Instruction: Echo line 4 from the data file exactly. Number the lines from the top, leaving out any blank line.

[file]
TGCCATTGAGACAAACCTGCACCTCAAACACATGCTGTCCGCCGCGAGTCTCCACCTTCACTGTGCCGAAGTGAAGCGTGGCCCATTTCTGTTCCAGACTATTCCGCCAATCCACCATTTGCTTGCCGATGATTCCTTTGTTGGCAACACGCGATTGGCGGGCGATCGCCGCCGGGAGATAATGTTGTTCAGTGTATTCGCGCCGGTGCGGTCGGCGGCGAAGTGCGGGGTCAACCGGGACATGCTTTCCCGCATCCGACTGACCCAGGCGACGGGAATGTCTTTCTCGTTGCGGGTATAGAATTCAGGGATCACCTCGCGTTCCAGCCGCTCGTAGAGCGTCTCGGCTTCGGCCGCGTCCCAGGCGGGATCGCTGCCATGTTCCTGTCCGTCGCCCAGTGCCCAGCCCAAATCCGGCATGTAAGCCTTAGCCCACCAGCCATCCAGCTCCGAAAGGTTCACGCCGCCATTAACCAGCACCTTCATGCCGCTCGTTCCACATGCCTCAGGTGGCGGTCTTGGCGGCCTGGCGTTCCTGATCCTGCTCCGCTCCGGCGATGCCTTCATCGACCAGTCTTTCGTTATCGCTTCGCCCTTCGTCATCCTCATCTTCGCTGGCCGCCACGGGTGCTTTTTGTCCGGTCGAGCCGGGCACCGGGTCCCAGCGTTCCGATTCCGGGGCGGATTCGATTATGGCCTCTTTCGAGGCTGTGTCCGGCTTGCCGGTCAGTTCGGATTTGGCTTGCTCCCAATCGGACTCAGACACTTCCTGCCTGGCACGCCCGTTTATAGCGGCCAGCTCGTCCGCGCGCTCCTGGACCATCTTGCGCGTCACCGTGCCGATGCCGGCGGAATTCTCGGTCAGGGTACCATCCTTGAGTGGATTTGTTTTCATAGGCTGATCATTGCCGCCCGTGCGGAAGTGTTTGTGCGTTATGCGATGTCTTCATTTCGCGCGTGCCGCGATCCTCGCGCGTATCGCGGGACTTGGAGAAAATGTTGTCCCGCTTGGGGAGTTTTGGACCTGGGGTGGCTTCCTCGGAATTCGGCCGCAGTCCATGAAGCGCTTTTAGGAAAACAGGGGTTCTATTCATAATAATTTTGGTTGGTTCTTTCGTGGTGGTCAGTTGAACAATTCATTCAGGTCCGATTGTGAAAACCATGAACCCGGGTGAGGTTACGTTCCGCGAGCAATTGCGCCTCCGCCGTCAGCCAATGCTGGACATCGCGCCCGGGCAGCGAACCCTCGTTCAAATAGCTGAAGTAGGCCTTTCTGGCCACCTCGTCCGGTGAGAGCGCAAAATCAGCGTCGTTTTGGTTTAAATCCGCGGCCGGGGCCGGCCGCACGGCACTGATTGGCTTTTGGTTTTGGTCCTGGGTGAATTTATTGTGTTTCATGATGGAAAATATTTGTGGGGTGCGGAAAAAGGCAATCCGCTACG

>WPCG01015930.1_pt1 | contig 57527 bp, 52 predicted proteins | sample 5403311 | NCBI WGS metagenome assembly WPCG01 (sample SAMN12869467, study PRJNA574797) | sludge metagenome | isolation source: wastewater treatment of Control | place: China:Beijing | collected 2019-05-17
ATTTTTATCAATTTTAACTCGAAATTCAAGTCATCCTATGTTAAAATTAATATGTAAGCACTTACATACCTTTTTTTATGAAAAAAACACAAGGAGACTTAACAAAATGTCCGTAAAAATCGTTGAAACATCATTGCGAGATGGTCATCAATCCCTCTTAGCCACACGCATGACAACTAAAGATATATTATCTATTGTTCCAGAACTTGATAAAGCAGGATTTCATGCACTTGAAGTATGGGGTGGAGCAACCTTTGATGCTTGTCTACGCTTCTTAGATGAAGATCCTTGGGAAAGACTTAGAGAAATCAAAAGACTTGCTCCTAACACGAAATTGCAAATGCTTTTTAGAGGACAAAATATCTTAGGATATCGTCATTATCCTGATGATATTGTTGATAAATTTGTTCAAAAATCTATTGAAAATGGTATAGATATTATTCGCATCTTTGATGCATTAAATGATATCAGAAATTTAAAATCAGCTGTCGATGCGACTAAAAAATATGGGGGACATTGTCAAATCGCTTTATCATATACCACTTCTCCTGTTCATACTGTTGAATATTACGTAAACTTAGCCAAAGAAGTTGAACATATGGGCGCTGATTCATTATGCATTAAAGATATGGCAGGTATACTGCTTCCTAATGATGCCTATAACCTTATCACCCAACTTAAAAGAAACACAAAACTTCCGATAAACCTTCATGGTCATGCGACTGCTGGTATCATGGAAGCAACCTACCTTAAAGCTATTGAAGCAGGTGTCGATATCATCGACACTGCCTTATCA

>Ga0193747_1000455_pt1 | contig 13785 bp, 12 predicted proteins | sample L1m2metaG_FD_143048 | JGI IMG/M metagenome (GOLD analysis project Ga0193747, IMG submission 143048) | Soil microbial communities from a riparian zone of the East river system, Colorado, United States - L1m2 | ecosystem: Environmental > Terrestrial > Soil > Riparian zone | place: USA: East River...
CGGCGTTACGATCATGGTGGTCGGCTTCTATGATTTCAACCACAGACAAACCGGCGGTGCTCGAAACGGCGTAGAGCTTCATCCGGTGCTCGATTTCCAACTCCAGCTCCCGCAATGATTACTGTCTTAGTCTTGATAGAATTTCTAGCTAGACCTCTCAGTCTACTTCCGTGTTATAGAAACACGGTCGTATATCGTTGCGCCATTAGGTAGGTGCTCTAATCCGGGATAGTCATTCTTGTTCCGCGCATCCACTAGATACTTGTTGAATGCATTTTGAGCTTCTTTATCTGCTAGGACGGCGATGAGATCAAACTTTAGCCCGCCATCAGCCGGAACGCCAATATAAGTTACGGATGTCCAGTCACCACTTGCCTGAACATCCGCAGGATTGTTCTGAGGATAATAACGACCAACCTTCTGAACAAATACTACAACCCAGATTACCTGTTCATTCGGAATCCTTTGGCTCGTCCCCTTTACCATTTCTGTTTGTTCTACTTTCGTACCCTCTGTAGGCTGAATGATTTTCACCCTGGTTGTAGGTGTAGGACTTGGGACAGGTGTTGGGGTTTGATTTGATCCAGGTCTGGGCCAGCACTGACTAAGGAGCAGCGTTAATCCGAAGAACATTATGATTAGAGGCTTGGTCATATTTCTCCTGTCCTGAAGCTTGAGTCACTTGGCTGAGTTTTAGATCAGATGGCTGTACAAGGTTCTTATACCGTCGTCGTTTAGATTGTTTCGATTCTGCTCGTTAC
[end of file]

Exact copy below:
>Ga0193747_1000455_pt1 | contig 13785 bp, 12 predicted proteins | sample L1m2metaG_FD_143048 | JGI IMG/M metagenome (GOLD analysis project Ga0193747, IMG submission 143048) | Soil microbial communities from a riparian zone of the East river system, Colorado, United States - L1m2 | ecosystem: Environmental > Terrestrial > Soil > Riparian zone | place: USA: East River...